the school murder case (part nine)

This story started here.

The next student was a young man, a bit smaller than the others. He had straight, brown hair, and he looked fairly serious.

"My name is Jimmy," he said, then he corrected himself. "James. I wanted to ask what you think about college, ma'am. My teachers say I'm ready to go, but there aren't any colleges around here. Did you go to college?"

She smiled. "Before I answer that, James, let me ask you a question. Do you not want to go to college? Do you not want to travel?"

He shrugged. "Well, my parents are always saying how much better it is here in U-town. What if I go somewhere else and I don't like it?"

She laughed. "Well, I think it is a pretty great place to live, but that doesn't mean we shouldn't travel. U-town is very small, and the world is very large. I like it here, but I've been to a lot of places, so I have a basis for comparison. Are you going to marry the first person who asks you out on a date?

"Besides, U-town can't survive on what people can learn here. For example, we need doctors, obviously, and it will be years before we can even think about starting a medical school here. I read an article recently, not written by me, which said that, if your ailment is fairly common, you'll receive better care in U-town than anywhere else in the world, but if your ailment is uncommon, or complex, or difficult to diagnose, you'll get sent somewhere else. We can be proud of the former, but we have to be working on the latter. There are doctors in the city who come to our hospital one day a week, and some of them refer certain patients to us, but we need more full-time staff, doctors who are always here, and who are doing research, not just treating patients. As Ray said to me recently, we can send you to some great therapists, but that doesn't help if you need surgery."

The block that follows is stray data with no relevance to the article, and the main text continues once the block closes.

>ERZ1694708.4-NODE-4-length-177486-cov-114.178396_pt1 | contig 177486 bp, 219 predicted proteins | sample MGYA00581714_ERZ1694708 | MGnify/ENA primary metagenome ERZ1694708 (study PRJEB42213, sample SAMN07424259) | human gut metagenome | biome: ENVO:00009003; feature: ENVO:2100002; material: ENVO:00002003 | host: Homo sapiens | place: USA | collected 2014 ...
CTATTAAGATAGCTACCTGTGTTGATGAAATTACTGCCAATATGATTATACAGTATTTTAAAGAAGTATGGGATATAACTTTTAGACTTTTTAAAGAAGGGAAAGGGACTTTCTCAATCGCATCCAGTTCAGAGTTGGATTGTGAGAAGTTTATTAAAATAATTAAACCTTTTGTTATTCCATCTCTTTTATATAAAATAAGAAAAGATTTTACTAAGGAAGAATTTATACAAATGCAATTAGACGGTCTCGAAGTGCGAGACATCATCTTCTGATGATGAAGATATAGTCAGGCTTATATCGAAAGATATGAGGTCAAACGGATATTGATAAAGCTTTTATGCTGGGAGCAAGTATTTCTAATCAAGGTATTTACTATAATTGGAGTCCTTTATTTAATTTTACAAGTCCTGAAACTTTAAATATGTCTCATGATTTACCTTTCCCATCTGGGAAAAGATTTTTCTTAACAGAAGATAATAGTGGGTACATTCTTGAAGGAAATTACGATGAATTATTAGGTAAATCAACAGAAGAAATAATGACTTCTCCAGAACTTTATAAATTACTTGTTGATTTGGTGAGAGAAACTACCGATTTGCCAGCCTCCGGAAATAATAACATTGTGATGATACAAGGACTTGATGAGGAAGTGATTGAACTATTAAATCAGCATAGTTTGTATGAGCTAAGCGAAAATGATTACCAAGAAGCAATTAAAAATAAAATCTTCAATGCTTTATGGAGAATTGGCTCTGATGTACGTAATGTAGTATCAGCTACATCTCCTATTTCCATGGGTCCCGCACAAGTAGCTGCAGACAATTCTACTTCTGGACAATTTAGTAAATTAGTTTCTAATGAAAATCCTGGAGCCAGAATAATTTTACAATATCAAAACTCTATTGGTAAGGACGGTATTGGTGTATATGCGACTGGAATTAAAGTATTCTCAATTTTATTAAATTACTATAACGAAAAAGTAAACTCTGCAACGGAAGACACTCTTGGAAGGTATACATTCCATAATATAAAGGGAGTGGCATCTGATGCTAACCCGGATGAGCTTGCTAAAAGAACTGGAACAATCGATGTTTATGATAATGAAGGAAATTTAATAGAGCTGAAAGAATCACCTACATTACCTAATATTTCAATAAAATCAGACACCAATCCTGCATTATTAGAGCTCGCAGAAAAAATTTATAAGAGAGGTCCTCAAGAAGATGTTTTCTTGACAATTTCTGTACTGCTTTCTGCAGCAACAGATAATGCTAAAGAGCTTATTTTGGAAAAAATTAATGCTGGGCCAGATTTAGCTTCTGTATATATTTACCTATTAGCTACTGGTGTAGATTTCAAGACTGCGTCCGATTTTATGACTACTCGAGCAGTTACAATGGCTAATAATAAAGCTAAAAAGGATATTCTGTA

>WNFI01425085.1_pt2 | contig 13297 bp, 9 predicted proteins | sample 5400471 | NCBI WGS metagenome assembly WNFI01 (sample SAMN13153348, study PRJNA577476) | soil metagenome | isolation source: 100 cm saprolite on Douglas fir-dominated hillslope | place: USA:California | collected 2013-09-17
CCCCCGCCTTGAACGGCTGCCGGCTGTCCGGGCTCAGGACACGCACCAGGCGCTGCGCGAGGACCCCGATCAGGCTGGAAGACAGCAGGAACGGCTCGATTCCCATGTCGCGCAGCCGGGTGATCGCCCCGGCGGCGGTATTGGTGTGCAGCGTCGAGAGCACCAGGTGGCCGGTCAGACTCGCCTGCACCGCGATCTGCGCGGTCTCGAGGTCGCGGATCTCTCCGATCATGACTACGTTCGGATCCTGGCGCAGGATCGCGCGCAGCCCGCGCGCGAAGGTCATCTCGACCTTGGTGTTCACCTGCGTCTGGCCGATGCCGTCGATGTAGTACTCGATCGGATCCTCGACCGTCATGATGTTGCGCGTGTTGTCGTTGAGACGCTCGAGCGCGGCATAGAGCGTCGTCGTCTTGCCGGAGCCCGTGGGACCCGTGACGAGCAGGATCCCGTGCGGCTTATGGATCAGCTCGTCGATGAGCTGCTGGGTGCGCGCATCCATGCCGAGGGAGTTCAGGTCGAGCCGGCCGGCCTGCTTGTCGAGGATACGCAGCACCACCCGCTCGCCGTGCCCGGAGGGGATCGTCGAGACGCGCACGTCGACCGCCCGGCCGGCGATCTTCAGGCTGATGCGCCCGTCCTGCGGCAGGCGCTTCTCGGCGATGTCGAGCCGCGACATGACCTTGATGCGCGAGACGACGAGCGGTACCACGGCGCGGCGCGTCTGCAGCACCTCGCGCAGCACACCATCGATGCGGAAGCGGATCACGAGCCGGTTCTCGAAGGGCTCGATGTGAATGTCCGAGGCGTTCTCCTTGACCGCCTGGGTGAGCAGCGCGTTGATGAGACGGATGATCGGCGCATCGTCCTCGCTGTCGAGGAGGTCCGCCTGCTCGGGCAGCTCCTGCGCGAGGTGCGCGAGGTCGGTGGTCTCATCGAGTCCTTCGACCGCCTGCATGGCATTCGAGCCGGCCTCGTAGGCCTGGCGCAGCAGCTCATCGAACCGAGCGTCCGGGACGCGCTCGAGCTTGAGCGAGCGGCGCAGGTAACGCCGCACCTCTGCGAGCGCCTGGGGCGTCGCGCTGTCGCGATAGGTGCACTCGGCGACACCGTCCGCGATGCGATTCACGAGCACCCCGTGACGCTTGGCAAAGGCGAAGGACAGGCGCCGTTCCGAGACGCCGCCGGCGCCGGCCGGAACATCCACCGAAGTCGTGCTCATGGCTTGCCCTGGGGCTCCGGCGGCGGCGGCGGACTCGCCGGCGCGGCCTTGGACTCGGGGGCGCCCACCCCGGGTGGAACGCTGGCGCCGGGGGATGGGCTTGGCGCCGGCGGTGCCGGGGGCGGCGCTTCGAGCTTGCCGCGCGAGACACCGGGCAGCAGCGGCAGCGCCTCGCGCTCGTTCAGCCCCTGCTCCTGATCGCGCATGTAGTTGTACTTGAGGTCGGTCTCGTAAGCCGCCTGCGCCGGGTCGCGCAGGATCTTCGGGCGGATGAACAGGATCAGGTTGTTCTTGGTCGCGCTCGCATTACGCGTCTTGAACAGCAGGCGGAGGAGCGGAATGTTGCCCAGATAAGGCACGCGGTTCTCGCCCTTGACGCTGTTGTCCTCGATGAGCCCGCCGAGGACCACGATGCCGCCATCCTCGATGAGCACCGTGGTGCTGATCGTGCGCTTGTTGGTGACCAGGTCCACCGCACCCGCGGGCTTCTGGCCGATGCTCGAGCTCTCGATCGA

"Thanks," he said, "That makes sense. But did you go to college?"

"Yes, I did," she said, "but I didn't graduate. When I got to college, I just went through the catalog and marked all the classes I thought would help me solve mysteries. And I took all the journalism classes, too, of course."

"What was your major?"

She shrugged. "I didn't have one. I had no interest in getting a degree, I just wanted an education. When I'd taken all the courses I needed, I left."

"You dropped out?"

"Oh, I don't think of it as dropping out. Dropping out implies quitting in the middle of something. I just followed through on the plan I'd laid out when I was in high school. So, I left college, I found Marshall and hired him, and I was ready to go."

She held up a hand.

"I don't recommend doing that, by the way, though it has worked fairly well for me. But now, when I've taken on some responsibilities in the government, I do wish I'd take some other courses. Economics, for example. I did take languages, since all of the classic detectives were polylingual, and that's been helpful in diplomatic work, but I wish I'd taken a much wider range of courses when I was there."

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About Anthony Lee Collins

I write.
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